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WHY LIGHT MATTERS: DESIGNING WITH CIRCADIAN HEALTH IN MIND...

Jun 15, 2016 Posted by

[Translate] Ed Clark and Marty Brennan  METROPOLIS MAGAZINE Courtesy Benjamin Benschneider GSA Federal Center South, Seattle, Washington. ZGF Architects. “Architecture is the masterly, correct and magnificent play of volumes brought together in light.” —Le Corbusier You may wonder why daylight is relevant to our modern building culture. Consider that human beings lived in close relationship to sunlight well into the 20th century. We woke to a reddish sunrise, spent the day in blueish light, with the peak intensity at midday, and fell asleep to the reddish sunset or the warm red glow of firelight. Given centuries of this primordial pattern, it’s no coincidence that the shifts in color during the day regulate our physiology, at all scales, even at cellular levels. Views and daylight have been scientifically illustrated to both reduce the length of time to...

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LARGEST NET-ZERO PLUS COMMERCIAL RETROFIT IN THE U.S. OPENS IN LOS ANGELES...

Jun 13, 2016 Posted by

[Translate] According to reports, commercial buildings in Los Angeles are expected to produce an increasing amount of carbon emissions at the fastest rate compared to all other typologies. They already account for around 65 percent of the city’s energy use. To combat the potential environmental impact, new construction standards in California will require all commercial structures to be built as net-zero buildings by 2030. Related: The Passive House Standard Will Now Recognize Net Zero and Energy Plus Buildings The NetZero Plus Electric Training Institute (NZP-ETI) retrofit will generate more energy than it will consume each year, thanks to its onsite, roof-mounted solar array. Excess energy will be stored in the building’s battery storage system and fed back into the electric grid system. The multi-million dollar retrofit cuts total energy consumption by 51 percent, and...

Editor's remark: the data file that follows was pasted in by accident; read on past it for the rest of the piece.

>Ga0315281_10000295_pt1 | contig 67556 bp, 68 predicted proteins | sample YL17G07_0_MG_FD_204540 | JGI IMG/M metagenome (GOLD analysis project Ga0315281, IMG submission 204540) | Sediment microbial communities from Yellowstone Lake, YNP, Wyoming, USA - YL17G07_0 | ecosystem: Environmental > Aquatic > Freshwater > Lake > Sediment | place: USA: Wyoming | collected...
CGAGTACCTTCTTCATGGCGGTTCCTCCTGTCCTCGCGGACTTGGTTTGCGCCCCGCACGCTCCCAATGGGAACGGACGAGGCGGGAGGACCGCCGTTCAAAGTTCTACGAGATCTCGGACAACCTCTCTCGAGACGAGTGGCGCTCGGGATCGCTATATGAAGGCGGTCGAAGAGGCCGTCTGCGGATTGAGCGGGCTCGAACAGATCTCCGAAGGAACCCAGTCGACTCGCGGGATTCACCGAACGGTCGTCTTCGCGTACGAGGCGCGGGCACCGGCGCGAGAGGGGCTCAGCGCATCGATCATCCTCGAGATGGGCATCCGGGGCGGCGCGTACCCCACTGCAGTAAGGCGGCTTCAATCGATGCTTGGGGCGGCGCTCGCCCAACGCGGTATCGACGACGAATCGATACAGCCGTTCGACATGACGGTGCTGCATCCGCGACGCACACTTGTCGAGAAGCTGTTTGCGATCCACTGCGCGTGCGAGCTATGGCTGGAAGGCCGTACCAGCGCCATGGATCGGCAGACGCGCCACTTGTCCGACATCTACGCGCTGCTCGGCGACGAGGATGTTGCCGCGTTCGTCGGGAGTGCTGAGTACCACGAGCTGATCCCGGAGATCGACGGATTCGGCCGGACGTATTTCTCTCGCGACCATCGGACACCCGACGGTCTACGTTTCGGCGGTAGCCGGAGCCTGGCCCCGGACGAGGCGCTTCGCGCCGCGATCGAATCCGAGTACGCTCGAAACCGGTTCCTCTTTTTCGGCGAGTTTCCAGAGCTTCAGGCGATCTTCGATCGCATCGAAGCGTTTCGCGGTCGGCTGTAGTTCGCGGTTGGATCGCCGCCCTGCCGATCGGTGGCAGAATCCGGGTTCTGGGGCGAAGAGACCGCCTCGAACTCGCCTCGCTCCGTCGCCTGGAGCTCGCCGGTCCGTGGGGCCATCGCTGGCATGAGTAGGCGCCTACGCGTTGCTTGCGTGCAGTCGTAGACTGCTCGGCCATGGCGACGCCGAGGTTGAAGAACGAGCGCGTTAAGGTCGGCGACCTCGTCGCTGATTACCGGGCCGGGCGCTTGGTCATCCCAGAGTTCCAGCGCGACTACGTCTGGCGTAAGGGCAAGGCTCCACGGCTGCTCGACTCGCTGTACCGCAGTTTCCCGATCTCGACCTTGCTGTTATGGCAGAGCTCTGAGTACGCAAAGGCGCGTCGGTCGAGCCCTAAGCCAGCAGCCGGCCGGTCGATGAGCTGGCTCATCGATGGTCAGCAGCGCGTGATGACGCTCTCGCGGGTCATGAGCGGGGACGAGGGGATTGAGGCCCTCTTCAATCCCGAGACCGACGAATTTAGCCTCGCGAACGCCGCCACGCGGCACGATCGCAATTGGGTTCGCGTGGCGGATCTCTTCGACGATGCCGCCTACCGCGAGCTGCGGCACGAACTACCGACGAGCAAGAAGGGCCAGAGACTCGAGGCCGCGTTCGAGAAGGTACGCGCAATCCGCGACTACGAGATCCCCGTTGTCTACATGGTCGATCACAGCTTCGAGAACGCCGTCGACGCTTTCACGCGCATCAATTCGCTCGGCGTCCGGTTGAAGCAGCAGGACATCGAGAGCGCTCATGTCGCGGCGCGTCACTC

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NORTH AMERICA’S FIRST FULLY PREFABRICATED PASSIVE HOUSES COULD REVOLUTIONIZE THE HOUSING MARKET...

Jun 13, 2016 Posted by

[Translate] /north-americas-first-fully-prefabricated-passive-houses-could-revolutionize-the-housing-market/#popup-847129″ data-idx=”1″ data-postid=”847129″>View Slideshow A brilliant new partnership announced today could revolutionize the way Americans build their homes. Ecocor has teamed up with sustainability-minded design firm Richard Pedranti Architect (RPA) to design and build North America’s most energy-efficient prefab Passive Houses starting with eleven model home designs. The factory-built homes not only give Americans the opportunity to buy a super insulated, energy-efficient home at what we presume will be an affordable price, but will also allow them to modify and customize their eco-friendly home to their tastes with ease. The Ecocor-RPA partnership launched today with the unveiling of eleven prefabricated passive house model home designs that range from a 323-square-foot one-bedroom cabin to a 2,685-square-foot three to four-bedroom house. Passive House, a term which refers to a set of rigorous standards for ultra...

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DESIGN FOR THE ONE PERCENT

Jun 12, 2016 Posted by

[Translate] Contemporary architecture is more interested in mega projects for elites than improving ordinary people’s lives. by Alex Cocotas  JACOBIN MAGAZINE A mock-up of Zaha Hadid’s proposal for Japan’s new national stadium. ForgeMind ArcheMedia / Flickr Our new issue, “Between the Risings,” is out now. To celebrate its release, international subscriptions are $25 off, and limited prints of our Easter 1916 cover are available. Zaha Hadid, a pioneering architect and the first female recipient of the Pritzker Prize, died in March at the age of sixty-five. Her vision and ambition have been rightfully celebrated around the world in the weeks since. But her passing also offers a moment to reflect critically on the state of contemporary architecture. Not so long ago, the world’s leading architects debated how architecture could be used to transform society by providing...

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CHANGING SKYLINE: WHAT WESTERN ARCHITECTS CAN LEARN FROM AFRICA...

Jun 12, 2016 Posted by

[Translate] Kéré created a demonstration project for the Perelman Building atrium. Brightly colored parachute cords are suspended from mosquito net By Inga Saffron, Inquirer Architecture Critic Francis Kéré had to travel long and far from his tiny farming village in Burkina Faso, an African nation that skirts the edge of the Sahara, before he ended up with a show at the Philadelphia Museum of Art. As a boy of 7, he was sent away to a larger town to attend school. Later, he made his way to Germany to study architecture. In 2001, he took his design skills back to his village and fashioned a modern school out of handmade mud bricks. That one-story structure may look like a simple little schoolhouse – albeit one with a rakishly tilted metal roof – but its...